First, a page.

- Olusanya says Nigeria should step up intervention nationwide
Some 900 million people could suffer from disabling hearing loss by 2050, according to new estimates released by the World Health Organisation on the occasion of World Hearing Day March 3.
Currently 466 million people worldwide suffer from disabling hearing loss, 34 million of whom are children. This is up from 360 million people five years ago.
The body says the main reasons for this increase is a growing ageing population and the persistence of risks the such as ear and vaccine-preventable infections like measles, mumps and rubella; the use of medicines that can harm hearing such as those used to treat drug-resistant tuberculosis and malaria; and exposure to loud sounds through personal audio devices and in entertainment venues and workplaces.
“Past trends and future projections predict a vast increase in the number of people with hearing loss,” says Director of the WHO Department for Management of Noncommunicable Diseases, Disability, Violence and Injury Prevention, Dr. Etienne Krug.
“Unless appropriate action is initiated, nearly one in 10 people could have disabling hearing loss by 2050. This will considerably affect their lives and pose a significant cost to health systems. Governments must act now to prevent this rise and ensure people with hearing loss can access the services and technologies they need,” he said.
Reacting to the report, the Medical Director of Phonics Hearing Centre in Ikoyi, Lagos and a member of WHO Expert Group on Hearing Loss, Dr. Bolajoko Olusanya, said: “This is a unique opportunity to raise local awareness on the importance of hearing healthcare in Nigeria.”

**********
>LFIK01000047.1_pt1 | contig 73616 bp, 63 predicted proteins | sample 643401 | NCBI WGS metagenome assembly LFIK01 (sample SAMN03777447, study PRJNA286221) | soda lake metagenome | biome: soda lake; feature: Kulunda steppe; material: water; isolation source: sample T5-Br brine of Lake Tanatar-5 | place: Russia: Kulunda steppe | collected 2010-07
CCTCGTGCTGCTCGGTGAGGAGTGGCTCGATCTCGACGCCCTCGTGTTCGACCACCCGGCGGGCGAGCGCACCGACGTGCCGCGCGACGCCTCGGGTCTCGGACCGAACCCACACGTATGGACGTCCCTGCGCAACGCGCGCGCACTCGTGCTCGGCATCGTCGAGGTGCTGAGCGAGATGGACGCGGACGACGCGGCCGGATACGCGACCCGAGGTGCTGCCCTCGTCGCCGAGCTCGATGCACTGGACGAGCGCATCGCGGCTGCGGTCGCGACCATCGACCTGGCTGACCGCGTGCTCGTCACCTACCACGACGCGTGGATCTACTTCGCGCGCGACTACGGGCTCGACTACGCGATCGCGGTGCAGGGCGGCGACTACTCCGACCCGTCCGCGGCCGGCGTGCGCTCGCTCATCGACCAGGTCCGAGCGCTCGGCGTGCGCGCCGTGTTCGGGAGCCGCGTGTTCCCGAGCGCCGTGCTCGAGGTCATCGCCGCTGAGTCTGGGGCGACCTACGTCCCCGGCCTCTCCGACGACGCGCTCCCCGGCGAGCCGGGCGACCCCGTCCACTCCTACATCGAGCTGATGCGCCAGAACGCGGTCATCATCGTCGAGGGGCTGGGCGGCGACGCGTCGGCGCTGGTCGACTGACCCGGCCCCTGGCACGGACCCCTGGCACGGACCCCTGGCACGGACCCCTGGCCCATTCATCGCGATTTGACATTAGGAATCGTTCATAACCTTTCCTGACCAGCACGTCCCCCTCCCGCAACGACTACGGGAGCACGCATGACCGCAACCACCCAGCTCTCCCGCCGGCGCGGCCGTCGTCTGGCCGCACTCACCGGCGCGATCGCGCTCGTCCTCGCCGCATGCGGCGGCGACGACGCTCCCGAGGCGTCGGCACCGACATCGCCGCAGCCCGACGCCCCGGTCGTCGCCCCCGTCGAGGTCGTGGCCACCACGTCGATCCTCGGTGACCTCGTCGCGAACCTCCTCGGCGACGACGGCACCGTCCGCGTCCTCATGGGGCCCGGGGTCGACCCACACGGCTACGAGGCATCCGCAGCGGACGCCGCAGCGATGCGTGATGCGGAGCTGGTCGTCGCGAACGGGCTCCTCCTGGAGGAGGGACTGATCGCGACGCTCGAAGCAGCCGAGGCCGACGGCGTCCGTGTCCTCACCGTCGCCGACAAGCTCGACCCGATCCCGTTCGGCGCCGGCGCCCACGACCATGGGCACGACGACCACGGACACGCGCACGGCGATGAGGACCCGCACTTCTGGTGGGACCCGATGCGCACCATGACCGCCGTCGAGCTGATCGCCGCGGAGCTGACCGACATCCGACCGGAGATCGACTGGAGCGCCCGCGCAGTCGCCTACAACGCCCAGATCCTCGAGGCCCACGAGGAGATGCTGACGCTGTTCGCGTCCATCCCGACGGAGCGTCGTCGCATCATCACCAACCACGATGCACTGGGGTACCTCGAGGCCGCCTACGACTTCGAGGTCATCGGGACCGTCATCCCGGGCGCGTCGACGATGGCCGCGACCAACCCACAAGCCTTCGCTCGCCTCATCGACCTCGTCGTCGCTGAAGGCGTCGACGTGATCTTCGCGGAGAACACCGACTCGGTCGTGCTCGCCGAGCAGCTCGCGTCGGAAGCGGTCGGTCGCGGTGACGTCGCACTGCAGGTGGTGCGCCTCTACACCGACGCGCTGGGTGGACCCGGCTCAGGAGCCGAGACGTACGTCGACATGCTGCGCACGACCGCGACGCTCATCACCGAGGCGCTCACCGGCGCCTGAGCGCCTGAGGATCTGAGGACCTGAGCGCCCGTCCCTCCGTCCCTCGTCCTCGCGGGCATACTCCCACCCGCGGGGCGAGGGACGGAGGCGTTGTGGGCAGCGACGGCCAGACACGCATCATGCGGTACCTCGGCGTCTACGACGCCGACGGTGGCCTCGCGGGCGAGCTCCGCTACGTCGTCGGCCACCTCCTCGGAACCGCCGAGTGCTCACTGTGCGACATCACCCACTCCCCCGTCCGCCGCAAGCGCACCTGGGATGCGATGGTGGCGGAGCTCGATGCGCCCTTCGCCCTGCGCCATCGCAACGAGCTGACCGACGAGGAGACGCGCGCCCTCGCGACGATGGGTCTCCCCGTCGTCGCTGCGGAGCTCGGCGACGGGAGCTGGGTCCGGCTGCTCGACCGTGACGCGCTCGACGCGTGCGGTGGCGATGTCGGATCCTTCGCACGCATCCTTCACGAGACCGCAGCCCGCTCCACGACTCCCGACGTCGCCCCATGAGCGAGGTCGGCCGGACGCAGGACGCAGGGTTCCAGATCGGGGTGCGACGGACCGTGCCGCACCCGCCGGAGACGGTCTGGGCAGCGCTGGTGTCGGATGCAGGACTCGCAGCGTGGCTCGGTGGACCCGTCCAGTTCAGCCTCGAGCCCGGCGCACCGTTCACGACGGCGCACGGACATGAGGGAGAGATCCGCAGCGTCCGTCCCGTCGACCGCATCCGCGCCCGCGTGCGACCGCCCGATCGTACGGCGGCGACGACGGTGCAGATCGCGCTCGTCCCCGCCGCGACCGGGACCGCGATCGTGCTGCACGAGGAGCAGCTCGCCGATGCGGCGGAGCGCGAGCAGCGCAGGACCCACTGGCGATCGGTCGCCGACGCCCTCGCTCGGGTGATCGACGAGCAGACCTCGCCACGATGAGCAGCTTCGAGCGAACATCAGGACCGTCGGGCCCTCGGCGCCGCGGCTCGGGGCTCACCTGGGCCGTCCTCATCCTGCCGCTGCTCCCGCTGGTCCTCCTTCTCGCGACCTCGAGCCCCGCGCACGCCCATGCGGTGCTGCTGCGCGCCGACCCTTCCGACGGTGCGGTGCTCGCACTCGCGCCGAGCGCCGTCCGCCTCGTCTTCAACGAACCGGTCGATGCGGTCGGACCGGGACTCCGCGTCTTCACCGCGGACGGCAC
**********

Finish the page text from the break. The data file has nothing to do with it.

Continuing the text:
According to her, this underscores the urgent need for the National Ear Care Centre under Nigeria’s Federal Ministry of Health to step up impact nationwide.
According to WHO, “disabling hearing loss affects people in many ways. It impacts on a person’s ability to communicate, socialise, learn, work and enjoy life, contributing to poverty, social isolation and feelings of loneliness. In older people in particular, hearing loss is linked to cognitive decline, increasing the risk of depression and dementia. Unaddressed hearing loss costs countries an estimated US$ 750 billion annually in direct health costs and loss of productivity.”
The health body says overall, it is suggested that half of all cases of hearing loss can be prevented; in children, this figure is around 60 per cent.“This includes by immunising children against infectious diseases; screening and treating children who suffer from chronic ear infections; promoting safe childbirth to minimise the risk of asphyxia and neonatal infections associated with hearing loss; avoiding the use of particular drugs harmful to hearing; controlling exposure to loud sounds in occupational and recreational settings; and raising awareness about healthy ear care practices through public health campaigns.”
It noted that detecting and intervening early when people do have hearing loss helps to minimise the consequences, especially for children. Adding that this is achieved through screening programmes. “In cases where hearing loss is unavoidable, it is vital to ensure access to appropriate and affordable assistive technologies such as hearing aids and surgically implanted electronic cochlear implants, and communication services like speech therapy, sign language and captioning,” WHO says.